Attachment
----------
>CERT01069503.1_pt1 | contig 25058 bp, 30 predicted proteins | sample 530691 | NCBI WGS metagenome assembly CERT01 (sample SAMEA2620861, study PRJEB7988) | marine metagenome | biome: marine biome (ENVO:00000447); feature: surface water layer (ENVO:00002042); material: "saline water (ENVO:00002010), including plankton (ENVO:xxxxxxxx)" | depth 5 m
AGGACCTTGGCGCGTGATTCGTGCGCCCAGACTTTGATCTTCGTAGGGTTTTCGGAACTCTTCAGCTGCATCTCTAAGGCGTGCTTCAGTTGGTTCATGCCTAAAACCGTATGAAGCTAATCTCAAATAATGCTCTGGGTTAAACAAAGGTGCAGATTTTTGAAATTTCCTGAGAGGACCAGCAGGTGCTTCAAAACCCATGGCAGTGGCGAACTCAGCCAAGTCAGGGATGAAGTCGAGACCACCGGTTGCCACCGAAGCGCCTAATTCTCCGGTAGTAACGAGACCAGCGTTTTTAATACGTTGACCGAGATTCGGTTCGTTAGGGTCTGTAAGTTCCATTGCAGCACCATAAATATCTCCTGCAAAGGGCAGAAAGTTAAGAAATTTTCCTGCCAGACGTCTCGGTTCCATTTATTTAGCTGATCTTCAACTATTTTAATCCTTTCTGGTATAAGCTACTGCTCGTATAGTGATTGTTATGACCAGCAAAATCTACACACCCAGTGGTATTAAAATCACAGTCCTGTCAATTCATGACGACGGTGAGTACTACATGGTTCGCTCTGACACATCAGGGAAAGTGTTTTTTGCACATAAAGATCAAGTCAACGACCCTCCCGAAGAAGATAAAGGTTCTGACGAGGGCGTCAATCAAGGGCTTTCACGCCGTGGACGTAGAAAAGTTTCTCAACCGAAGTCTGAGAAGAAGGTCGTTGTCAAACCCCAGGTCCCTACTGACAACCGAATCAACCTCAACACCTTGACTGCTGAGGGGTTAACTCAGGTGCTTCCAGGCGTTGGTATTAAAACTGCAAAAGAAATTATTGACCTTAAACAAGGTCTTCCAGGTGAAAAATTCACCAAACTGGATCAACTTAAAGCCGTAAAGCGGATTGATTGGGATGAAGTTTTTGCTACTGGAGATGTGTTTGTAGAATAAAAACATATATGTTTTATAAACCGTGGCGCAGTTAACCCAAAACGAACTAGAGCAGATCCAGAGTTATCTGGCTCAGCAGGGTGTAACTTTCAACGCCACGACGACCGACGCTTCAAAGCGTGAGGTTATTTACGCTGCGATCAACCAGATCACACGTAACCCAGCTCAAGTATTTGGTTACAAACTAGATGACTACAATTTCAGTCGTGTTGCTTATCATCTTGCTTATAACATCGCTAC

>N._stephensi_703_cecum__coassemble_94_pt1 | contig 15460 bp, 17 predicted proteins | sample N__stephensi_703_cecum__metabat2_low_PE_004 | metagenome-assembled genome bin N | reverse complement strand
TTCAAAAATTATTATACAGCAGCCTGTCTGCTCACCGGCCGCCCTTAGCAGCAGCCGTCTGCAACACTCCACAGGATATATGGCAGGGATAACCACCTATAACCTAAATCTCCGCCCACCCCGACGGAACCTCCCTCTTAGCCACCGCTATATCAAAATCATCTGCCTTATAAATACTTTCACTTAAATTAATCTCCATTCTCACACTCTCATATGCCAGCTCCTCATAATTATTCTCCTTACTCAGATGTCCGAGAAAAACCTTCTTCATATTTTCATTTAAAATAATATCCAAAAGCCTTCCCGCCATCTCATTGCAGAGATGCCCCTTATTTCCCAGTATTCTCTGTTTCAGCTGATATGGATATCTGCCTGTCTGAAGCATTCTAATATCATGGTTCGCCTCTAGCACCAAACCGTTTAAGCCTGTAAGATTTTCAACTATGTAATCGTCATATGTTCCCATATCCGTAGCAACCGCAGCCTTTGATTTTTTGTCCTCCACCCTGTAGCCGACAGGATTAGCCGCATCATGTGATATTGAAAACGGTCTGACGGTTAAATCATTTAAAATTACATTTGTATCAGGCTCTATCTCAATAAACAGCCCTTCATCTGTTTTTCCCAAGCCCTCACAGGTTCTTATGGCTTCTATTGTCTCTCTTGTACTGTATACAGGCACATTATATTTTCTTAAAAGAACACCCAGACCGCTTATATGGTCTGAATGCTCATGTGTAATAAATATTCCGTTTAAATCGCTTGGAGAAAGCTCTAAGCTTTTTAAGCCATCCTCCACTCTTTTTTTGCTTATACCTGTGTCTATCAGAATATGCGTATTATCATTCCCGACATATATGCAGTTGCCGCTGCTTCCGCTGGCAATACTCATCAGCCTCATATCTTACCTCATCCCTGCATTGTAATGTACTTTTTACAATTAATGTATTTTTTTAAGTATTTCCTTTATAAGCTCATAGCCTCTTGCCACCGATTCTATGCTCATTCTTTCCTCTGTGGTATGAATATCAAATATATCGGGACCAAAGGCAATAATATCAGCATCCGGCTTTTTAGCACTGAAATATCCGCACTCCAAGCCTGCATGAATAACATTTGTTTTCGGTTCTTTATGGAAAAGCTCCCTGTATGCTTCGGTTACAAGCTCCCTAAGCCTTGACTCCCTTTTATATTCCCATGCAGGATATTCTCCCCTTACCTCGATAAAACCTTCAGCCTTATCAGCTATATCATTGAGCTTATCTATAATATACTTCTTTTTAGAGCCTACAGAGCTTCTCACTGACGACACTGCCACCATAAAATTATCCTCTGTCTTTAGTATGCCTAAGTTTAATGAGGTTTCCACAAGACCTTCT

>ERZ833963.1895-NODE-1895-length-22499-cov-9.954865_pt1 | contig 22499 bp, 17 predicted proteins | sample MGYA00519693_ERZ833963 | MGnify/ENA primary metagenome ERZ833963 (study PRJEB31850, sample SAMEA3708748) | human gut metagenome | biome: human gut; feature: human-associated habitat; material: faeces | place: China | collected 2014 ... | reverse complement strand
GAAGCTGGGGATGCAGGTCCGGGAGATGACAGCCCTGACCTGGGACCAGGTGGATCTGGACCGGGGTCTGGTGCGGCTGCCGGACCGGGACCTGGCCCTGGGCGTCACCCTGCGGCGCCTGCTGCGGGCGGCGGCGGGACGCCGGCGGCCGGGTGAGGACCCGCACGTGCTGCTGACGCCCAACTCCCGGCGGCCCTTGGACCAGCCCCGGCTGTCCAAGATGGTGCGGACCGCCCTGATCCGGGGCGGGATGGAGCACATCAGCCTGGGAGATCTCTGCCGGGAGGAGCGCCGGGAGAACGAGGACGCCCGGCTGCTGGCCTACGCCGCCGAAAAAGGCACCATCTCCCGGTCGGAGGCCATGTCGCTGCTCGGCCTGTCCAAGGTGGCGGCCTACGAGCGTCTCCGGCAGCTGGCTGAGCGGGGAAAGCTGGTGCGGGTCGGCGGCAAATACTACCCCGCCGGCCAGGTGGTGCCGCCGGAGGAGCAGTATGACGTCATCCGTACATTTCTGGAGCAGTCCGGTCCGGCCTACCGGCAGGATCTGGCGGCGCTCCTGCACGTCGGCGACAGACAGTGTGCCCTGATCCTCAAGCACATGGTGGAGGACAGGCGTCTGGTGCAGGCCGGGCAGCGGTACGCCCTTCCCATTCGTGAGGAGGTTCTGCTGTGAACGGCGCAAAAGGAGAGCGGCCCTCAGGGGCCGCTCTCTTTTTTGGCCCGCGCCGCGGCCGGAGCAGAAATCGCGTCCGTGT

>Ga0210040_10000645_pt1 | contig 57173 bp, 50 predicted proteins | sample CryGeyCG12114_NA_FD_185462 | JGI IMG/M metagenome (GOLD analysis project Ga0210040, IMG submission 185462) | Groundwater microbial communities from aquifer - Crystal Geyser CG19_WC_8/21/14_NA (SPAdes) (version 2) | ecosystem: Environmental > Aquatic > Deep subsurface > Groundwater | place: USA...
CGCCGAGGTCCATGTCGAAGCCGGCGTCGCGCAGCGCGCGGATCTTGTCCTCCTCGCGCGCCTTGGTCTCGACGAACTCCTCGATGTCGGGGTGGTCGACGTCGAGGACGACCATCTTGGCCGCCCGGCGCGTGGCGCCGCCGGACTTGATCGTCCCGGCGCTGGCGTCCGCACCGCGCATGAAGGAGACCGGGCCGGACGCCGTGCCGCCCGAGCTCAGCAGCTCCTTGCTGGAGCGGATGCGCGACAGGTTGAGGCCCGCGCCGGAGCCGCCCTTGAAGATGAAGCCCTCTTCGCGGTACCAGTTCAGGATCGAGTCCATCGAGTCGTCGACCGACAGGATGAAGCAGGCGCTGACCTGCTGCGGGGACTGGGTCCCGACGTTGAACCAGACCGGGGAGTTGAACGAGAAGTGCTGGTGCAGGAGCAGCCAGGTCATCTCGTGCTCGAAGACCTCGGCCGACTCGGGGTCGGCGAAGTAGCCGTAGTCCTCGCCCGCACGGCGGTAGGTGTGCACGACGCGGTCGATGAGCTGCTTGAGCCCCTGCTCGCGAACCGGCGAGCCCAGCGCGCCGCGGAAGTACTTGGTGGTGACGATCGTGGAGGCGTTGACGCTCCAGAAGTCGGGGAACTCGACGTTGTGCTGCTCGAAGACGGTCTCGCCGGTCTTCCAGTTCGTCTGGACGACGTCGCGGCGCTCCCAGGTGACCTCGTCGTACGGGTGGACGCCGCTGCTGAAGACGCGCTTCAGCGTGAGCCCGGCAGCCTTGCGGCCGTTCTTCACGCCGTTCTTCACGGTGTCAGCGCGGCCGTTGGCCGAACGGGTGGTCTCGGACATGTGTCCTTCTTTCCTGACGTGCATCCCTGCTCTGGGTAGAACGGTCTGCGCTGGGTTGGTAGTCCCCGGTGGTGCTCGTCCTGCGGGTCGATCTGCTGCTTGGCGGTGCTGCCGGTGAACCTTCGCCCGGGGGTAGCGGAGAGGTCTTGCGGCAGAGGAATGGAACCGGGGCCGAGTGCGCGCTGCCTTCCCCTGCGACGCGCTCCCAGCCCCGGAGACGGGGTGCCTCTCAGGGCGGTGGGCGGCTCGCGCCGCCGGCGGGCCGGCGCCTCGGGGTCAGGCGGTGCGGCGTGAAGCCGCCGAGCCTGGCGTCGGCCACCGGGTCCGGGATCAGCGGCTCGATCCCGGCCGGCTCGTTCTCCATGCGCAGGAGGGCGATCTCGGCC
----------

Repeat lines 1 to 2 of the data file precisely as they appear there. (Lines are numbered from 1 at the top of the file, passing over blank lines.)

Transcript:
>CERT01069503.1_pt1 | contig 25058 bp, 30 predicted proteins | sample 530691 | NCBI WGS metagenome assembly CERT01 (sample SAMEA2620861, study PRJEB7988) | marine metagenome | biome: marine biome (ENVO:00000447); feature: surface water layer (ENVO:00002042); material: "saline water (ENVO:00002010), including plankton (ENVO:xxxxxxxx)" | depth 5 m
AGGACCTTGGCGCGTGATTCGTGCGCCCAGACTTTGATCTTCGTAGGGTTTTCGGAACTCTTCAGCTGCATCTCTAAGGCGTGCTTCAGTTGGTTCATGCCTAAAACCGTATGAAGCTAATCTCAAATAATGCTCTGGGTTAAACAAAGGTGCAGATTTTTGAAATTTCCTGAGAGGACCAGCAGGTGCTTCAAAACCCATGGCAGTGGCGAACTCAGCCAAGTCAGGGATGAAGTCGAGACCACCGGTTGCCACCGAAGCGCCTAATTCTCCGGTAGTAACGAGACCAGCGTTTTTAATACGTTGACCGAGATTCGGTTCGTTAGGGTCTGTAAGTTCCATTGCAGCACCATAAATATCTCCTGCAAAGGGCAGAAAGTTAAGAAATTTTCCTGCCAGACGTCTCGGTTCCATTTATTTAGCTGATCTTCAACTATTTTAATCCTTTCTGGTATAAGCTACTGCTCGTATAGTGATTGTTATGACCAGCAAAATCTACACACCCAGTGGTATTAAAATCACAGTCCTGTCAATTCATGACGACGGTGAGTACTACATGGTTCGCTCTGACACATCAGGGAAAGTGTTTTTTGCACATAAAGATCAAGTCAACGACCCTCCCGAAGAAGATAAAGGTTCTGACGAGGGCGTCAATCAAGGGCTTTCACGCCGTGGACGTAGAAAAGTTTCTCAACCGAAGTCTGAGAAGAAGGTCGTTGTCAAACCCCAGGTCCCTACTGACAACCGAATCAACCTCAACACCTTGACTGCTGAGGGGTTAACTCAGGTGCTTCCAGGCGTTGGTATTAAAACTGCAAAAGAAATTATTGACCTTAAACAAGGTCTTCCAGGTGAAAAATTCACCAAACTGGATCAACTTAAAGCCGTAAAGCGGATTGATTGGGATGAAGTTTTTGCTACTGGAGATGTGTTTGTAGAATAAAAACATATATGTTTTATAAACCGTGGCGCAGTTAACCCAAAACGAACTAGAGCAGATCCAGAGTTATCTGGCTCAGCAGGGTGTAACTTTCAACGCCACGACGACCGACGCTTCAAAGCGTGAGGTTATTTACGCTGCGATCAACCAGATCACACGTAACCCAGCTCAAGTATTTGGTTACAAACTAGATGACTACAATTTCAGTCGTGTTGCTTATCATCTTGCTTATAACATCGCTAC